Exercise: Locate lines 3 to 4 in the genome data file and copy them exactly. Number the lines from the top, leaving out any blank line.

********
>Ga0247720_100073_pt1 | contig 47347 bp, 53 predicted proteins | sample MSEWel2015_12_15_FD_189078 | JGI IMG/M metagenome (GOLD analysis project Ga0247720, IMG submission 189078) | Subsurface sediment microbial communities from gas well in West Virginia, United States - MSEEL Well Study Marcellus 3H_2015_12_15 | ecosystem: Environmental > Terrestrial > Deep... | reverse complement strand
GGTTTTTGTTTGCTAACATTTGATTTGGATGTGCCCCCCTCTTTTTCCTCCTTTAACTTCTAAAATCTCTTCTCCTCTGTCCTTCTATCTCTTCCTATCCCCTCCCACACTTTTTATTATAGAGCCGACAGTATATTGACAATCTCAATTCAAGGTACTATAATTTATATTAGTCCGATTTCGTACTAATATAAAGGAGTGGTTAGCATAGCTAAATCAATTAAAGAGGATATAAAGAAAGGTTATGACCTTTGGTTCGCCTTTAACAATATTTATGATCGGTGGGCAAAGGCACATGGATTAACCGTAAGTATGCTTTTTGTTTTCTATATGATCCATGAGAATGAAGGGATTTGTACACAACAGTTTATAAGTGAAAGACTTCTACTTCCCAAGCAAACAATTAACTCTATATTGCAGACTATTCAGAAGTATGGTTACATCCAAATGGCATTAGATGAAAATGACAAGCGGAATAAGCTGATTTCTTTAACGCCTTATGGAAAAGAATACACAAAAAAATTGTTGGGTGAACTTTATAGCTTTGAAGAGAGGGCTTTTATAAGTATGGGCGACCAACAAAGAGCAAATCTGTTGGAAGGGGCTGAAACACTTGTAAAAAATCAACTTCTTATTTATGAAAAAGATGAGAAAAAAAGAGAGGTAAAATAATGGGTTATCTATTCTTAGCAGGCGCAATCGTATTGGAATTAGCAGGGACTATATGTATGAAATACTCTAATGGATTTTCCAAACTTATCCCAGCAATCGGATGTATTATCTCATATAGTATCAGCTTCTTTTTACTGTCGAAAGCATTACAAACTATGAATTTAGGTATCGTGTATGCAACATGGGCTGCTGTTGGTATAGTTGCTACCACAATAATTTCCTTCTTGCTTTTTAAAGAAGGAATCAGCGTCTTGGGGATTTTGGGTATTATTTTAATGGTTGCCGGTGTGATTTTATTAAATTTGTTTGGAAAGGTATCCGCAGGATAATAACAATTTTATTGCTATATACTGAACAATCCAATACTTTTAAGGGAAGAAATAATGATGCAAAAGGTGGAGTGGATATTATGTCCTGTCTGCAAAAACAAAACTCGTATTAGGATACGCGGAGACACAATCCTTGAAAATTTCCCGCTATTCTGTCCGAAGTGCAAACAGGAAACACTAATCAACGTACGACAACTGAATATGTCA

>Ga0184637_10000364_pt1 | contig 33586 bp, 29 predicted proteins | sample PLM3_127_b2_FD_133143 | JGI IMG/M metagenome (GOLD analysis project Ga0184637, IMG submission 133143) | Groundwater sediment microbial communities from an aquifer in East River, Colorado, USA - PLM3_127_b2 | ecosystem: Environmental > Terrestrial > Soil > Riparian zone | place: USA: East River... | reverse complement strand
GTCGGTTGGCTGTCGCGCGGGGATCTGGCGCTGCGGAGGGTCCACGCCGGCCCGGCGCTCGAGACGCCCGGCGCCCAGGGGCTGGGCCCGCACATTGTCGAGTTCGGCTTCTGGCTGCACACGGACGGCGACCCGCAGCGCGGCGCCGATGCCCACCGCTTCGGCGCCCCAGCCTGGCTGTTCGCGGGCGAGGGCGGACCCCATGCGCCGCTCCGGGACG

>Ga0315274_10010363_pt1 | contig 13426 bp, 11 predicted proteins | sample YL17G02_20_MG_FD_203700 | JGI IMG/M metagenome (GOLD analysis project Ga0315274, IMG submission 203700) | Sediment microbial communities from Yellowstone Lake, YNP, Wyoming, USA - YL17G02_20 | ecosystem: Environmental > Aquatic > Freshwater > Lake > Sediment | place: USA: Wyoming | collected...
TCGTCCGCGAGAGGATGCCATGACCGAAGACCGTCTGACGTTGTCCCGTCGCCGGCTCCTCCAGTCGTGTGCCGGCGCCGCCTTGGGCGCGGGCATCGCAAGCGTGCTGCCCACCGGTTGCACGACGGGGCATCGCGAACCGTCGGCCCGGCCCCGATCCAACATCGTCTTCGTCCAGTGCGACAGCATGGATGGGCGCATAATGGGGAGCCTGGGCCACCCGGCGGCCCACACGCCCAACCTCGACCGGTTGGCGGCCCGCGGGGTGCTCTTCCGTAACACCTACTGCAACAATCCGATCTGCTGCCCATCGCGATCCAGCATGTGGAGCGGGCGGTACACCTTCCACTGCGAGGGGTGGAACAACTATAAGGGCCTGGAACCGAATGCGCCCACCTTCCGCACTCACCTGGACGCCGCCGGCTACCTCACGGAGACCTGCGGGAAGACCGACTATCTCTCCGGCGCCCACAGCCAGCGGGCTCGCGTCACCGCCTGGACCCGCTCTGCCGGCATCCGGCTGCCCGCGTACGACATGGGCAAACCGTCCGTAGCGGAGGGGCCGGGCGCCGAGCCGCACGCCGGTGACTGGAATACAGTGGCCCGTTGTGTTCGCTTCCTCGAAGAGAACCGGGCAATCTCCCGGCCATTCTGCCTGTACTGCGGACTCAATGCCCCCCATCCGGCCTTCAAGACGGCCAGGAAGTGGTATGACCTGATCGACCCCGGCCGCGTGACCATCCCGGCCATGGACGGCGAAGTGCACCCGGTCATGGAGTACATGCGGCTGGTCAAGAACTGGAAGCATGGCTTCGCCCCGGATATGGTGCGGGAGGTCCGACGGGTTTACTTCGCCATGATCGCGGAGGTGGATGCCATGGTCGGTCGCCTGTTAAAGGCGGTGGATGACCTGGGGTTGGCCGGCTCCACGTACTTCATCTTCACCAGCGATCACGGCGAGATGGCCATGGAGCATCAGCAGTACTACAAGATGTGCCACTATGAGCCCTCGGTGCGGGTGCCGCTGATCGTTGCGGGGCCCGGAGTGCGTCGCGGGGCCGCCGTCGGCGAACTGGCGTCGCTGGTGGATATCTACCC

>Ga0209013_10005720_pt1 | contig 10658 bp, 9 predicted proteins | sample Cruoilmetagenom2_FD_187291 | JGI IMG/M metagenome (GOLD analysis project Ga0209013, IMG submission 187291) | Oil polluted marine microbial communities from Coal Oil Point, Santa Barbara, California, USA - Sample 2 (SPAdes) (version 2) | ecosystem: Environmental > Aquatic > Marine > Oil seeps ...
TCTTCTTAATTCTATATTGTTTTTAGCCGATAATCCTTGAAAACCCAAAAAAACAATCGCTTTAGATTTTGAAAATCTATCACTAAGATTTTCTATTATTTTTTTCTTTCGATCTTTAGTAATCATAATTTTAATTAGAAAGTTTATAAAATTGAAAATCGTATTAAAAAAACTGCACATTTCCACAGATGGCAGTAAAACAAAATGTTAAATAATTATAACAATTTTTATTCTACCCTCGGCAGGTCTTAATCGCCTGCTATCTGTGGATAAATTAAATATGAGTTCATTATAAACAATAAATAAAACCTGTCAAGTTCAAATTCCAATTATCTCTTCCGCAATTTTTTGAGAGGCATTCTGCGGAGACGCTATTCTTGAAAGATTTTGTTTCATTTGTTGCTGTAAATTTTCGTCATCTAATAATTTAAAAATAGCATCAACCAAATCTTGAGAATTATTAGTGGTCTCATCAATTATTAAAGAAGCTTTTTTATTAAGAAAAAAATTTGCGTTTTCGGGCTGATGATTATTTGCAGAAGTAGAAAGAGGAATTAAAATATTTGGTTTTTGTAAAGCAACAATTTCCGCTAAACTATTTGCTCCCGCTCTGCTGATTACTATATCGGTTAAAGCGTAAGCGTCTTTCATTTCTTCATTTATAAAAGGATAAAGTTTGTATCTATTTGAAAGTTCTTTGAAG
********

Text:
>Ga0184637_10000364_pt1 | contig 33586 bp, 29 predicted proteins | sample PLM3_127_b2_FD_133143 | JGI IMG/M metagenome (GOLD analysis project Ga0184637, IMG submission 133143) | Groundwater sediment microbial communities from an aquifer in East River, Colorado, USA - PLM3_127_b2 | ecosystem: Environmental > Terrestrial > Soil > Riparian zone | place: USA: East River... | reverse complement strand
GTCGGTTGGCTGTCGCGCGGGGATCTGGCGCTGCGGAGGGTCCACGCCGGCCCGGCGCTCGAGACGCCCGGCGCCCAGGGGCTGGGCCCGCACATTGTCGAGTTCGGCTTCTGGCTGCACACGGACGGCGACCCGCAGCGCGGCGCCGATGCCCACCGCTTCGGCGCCCCAGCCTGGCTGTTCGCGGGCGAGGGCGGACCCCATGCGCCGCTCCGGGACG